She softly manipulates lead, grim and uniform, turning it into a restless matter, woven with glares and darting light reflections, transforming it into a vast leaden though vibrant sky, scattered with hypnotic snow-crystals, or into an expanse of water whose flow files and moulds pebbles.
She employs stucco, aluminum, and acrylic colors on canvas, in order to rend the indented and magmatic expanse of bluish glittering glaciers as seen from far away, far above.
She scratches silicon, after spreading it on flat dark surfaces that seem to hint at a purple sea. She spreads it in long sinuous shapes recreating the incantation of her own emotions, of her watching slowly, of her scanning the huge foaming waves, that break and withdraw to gather their strength, that spread and overlap, foaming and hoary.
She uses the transparency and lightness of a secret concoction of resin, as per the ancient tradition of craftshops, and lays it onto “the internal surface of the glass slab”, giving way to a “delicate and immaterial projections of shadow and light”, so a to transform a silent “neuronal structure” into the vibrant geometric shape of a cobweb, itself hinting to the lightness of dew.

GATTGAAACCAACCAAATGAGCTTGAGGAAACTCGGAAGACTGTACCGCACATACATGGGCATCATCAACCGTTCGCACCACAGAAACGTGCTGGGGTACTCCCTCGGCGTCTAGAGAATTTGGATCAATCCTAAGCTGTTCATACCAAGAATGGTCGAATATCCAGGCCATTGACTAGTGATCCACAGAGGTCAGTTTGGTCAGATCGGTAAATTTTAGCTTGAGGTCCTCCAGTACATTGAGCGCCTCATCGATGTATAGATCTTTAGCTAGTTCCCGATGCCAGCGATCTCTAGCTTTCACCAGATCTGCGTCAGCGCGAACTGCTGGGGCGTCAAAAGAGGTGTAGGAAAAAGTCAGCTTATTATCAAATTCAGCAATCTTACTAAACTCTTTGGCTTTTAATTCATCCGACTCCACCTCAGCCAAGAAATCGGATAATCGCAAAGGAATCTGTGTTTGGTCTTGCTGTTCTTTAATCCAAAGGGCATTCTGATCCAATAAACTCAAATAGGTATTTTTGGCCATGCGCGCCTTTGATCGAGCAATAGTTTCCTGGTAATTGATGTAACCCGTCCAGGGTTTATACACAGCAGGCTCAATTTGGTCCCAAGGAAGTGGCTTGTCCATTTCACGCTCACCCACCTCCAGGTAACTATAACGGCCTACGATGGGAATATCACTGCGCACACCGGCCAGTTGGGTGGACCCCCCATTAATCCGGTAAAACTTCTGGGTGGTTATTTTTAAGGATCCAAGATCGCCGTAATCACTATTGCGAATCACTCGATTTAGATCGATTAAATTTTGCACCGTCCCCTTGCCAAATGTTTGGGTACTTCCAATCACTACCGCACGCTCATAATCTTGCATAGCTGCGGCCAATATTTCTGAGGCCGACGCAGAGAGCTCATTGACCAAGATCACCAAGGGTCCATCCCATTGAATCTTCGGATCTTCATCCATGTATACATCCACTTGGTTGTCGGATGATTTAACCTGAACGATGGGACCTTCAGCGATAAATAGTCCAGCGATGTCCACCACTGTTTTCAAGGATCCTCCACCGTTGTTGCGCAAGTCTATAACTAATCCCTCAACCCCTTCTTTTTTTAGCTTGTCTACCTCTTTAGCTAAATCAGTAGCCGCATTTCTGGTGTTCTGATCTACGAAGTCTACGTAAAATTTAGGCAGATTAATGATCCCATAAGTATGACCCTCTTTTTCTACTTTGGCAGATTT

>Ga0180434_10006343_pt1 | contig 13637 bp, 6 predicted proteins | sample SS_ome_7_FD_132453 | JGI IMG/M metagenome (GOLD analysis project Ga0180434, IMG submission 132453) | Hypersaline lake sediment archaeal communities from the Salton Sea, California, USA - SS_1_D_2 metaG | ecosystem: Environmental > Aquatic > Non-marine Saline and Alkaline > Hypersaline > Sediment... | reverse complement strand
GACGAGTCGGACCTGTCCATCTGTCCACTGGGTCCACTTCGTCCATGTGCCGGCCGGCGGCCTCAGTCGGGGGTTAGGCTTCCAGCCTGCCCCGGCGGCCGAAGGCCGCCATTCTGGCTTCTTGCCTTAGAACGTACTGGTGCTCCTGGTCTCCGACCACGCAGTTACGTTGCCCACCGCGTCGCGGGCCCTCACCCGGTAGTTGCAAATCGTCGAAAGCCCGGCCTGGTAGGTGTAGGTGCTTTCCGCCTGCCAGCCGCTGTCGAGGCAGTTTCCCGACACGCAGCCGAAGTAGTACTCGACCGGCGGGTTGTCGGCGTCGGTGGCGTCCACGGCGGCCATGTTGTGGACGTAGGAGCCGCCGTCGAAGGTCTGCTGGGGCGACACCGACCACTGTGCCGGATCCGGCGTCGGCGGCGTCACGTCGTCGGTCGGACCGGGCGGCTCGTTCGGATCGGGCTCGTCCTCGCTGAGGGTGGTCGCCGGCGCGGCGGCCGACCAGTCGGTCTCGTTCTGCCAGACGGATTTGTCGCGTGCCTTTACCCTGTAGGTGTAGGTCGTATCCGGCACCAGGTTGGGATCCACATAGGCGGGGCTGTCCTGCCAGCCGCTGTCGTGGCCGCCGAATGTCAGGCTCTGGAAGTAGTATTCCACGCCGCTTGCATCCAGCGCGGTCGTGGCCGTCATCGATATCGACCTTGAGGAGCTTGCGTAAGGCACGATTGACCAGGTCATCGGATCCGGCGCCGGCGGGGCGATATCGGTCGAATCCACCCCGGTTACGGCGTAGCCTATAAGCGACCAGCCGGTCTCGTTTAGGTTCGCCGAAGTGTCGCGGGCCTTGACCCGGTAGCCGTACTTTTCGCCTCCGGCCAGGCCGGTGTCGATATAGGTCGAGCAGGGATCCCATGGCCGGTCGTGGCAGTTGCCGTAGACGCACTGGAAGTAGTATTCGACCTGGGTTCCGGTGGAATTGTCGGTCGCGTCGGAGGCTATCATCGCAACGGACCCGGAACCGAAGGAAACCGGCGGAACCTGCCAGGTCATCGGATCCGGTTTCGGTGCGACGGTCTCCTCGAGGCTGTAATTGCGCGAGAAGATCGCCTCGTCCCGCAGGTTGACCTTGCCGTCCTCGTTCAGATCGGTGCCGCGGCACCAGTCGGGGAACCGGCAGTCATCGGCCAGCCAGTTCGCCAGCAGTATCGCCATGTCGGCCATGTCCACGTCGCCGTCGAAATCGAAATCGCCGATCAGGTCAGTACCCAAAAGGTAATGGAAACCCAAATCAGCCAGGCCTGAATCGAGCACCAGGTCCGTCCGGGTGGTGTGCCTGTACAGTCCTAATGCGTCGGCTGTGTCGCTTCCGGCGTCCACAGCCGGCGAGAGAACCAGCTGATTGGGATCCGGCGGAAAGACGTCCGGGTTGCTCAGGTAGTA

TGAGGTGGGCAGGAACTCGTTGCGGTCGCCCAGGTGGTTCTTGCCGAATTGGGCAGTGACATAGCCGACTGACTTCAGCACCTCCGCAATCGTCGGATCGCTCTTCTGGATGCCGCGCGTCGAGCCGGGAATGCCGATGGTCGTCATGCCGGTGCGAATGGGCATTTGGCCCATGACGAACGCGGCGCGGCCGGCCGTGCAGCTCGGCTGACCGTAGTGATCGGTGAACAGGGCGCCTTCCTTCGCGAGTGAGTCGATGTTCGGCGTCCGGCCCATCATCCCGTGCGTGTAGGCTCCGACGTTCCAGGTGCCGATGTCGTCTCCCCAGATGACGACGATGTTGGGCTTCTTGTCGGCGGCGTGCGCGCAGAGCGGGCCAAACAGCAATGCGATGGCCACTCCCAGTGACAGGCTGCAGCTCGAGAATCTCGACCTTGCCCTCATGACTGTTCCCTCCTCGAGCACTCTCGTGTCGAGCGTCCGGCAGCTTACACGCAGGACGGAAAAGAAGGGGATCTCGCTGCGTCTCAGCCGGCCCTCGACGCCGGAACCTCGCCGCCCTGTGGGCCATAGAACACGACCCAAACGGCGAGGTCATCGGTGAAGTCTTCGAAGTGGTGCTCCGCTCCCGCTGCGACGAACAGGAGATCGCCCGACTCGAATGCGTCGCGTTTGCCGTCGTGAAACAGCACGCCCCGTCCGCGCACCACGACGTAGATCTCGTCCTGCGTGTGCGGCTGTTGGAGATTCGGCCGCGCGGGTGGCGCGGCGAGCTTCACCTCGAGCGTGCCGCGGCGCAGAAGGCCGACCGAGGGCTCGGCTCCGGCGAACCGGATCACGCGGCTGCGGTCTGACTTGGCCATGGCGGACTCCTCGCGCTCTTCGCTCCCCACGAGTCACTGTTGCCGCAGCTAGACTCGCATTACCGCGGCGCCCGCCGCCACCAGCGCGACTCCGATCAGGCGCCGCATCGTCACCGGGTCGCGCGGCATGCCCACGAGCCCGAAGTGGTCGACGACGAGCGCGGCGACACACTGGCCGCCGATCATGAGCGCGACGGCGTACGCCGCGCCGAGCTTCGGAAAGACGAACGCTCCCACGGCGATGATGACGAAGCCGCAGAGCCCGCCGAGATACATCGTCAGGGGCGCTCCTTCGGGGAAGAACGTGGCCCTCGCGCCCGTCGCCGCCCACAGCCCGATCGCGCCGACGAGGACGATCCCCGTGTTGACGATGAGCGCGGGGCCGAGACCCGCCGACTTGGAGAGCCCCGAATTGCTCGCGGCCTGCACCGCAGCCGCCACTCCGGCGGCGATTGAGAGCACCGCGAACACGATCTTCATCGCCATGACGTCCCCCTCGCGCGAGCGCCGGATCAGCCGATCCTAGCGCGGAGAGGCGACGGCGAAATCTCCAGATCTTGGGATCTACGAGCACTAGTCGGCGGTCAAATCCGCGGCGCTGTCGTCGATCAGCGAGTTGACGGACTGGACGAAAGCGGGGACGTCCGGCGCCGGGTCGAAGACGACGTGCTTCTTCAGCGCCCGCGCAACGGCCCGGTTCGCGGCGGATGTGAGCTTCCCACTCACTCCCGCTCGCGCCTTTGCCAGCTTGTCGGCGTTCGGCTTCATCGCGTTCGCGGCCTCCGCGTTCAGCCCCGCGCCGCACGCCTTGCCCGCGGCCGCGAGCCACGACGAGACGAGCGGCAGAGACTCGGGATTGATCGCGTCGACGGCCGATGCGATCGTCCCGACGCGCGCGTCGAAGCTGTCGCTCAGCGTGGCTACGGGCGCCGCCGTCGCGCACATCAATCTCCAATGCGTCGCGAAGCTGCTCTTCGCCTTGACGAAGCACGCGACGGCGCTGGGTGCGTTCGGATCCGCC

She makes use of photographic techniques to put us in front of the skeleton of a boat on the shore, worn by the continuous lapping of the sea, coming to rest on the sand, or to make us feel the impalpable evanescence of steam.
Most of all, she captures our attention so as to make us part of her own emotions and allowing us, in watching her art, to give her work completion.
Scientist and writer
Pindar and others wrote famous and obvious comments about water: a substance that seems simple. Everybody knows its formula to be H2O and that on this earth there’s no life without water. Many know the laws that rule its pressure, flow, speed. Richard Feynman once wrote: